Why Governor Sonko’s coup on city toilets aborted
The public toilet sector in Nairobi was in the news last week when Governor Mike Sonko ordered its private operators to surrender the facilities to City Hall.
The fierce resistance with which the operators reacted to the governor’s directive, forcing him to back down, revealed a little known secret – that the sector is a multi-billion-shilling spinner.
The toilet industry in Nairobi rakes in more than a billion shillings every year. It is controlled by a few groups and individuals that operate like cartels. Fights for control are common and vicious as the groups jostle for a share of the money.
Nairobi County government says there are 68 public toilets in the city with 17 located within the central business district.
They are operated under the public-private partnership that came into effect in 1999 when the defunct Nairobi City Council engaged the business community to find a solution to the deplorable conditions of the facilities.
Many others were privatised during the regime of first governor Evans Kidero.
Dr Kidero said the toilets were privatised because City Hall had no capacity to run them. The operators were to charge a small fee for maintenance. There are a further 517 private toilets spread across the county in the city centre, estates and markets.
A single toilet in the Central Business District and markets, that charges Sh10 per visit, can collect as much as Sh30,000 a day while those in the estates realise between Sh1,000 and Sh3,000.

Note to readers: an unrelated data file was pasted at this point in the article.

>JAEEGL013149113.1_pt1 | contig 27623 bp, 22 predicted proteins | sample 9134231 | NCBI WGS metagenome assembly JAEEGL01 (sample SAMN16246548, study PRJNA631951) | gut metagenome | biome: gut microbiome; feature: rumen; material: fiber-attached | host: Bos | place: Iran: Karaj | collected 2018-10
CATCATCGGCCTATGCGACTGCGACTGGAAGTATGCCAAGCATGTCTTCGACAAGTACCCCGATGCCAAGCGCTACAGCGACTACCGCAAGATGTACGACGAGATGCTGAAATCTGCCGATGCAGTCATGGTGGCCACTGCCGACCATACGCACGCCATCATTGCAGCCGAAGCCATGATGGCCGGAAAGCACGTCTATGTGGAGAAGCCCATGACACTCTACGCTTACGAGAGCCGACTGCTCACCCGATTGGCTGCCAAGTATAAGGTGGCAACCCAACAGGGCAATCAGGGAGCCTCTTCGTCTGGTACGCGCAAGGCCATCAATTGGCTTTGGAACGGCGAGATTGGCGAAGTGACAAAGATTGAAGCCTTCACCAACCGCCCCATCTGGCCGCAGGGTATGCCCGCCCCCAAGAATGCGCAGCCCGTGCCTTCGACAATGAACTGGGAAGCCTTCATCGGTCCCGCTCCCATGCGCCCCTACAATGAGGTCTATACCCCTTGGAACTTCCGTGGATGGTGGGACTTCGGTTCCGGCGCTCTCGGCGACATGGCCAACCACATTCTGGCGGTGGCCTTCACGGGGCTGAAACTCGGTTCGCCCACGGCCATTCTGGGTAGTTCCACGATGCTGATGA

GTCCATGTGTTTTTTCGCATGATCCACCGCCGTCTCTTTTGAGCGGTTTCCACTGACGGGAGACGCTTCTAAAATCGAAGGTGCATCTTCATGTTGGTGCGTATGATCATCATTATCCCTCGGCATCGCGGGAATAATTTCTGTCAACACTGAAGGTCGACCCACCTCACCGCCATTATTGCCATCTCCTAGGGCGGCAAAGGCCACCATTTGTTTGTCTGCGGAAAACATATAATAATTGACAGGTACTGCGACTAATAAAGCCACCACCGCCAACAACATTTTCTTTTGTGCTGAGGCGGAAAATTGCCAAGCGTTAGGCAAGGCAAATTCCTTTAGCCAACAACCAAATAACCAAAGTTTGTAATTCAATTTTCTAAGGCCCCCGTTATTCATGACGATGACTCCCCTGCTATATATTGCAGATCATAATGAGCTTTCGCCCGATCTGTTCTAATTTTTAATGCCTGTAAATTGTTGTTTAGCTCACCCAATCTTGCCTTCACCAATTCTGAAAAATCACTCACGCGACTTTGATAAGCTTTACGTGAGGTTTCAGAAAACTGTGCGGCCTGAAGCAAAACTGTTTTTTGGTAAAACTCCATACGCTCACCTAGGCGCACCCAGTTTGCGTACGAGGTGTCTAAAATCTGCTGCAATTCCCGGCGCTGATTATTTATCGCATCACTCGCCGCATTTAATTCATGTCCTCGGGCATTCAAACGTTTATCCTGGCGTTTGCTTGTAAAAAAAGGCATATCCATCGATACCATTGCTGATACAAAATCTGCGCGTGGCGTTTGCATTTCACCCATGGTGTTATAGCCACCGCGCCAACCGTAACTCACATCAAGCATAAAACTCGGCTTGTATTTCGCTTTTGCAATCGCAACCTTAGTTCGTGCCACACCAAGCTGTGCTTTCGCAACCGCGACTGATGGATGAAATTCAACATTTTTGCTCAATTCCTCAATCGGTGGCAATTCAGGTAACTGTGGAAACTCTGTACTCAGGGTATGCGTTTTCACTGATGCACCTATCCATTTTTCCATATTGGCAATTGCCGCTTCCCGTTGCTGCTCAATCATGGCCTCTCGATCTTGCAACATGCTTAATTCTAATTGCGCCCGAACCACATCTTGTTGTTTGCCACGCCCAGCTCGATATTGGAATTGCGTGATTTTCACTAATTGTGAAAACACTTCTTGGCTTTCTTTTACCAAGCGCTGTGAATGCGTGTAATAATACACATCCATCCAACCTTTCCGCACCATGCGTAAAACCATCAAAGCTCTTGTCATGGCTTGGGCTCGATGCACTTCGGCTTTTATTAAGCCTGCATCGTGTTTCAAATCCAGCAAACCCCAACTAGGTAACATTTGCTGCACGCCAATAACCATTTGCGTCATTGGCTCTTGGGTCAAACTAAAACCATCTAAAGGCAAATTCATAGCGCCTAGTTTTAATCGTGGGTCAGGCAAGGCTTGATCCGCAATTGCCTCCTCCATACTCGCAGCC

From 63 public toilets, it is estimated that more than Sh1.9 million is collected every day translating to Sh56.7 million in a month and more than Sh680 million in a year.
The 517 private ones, with an average daily collection of Sh2,000, bring in Sh1 million every day, over Sh31 million every month and Sh372 million in a year.
This money explains why this sector is fiercely guarded with even politicians once in a while being roped in to protect the operators.
The toilets are managed by individuals, youth groups, women groups and the Central Business Hawkers Association. Some are run by supporters of influential city politicians, who “constructed” several toilets years back.
Fighting for control is common. In March, more than 300 armed youths attempted to forcibly take over five toilets at Muthurwa market, OTC and bus station. They were stopped by police.
Governor Sonko explains that the fighting is common where the toilets are being managed by individuals and politicians, who incite youth groups to take over the facilities from their rivals.
Income from these toilets, he says, mostly benefits individuals. Mr Sonko said there are no fights in estates and markets where organised women and youth groups manage the toilets.
Mr Tom Makale, Toilet Association of Kenya chairman, agrees. He says that the youths might have been incited by some leaders to wrestle the control of the toilets from them.
He appealed to the governor to safeguard the interest of their businesses within the city.
The private operators pay City Hall Sh6.2 million per month or Sh74.4 million annually. The county through the directorate of Environment oversees the management of the toilets.
On Wednesday last week, Governor Sonko, in a notice to the operators declared that all public toilets will henceforth be managed by the county and that Nairobians will not be charged to use them.
But Sonko backed down after a week, telling the operators who had defied him that he had no problem with them managing the facilities. He asked them to end wrangles and give city residents quality services or risk losing the toilets.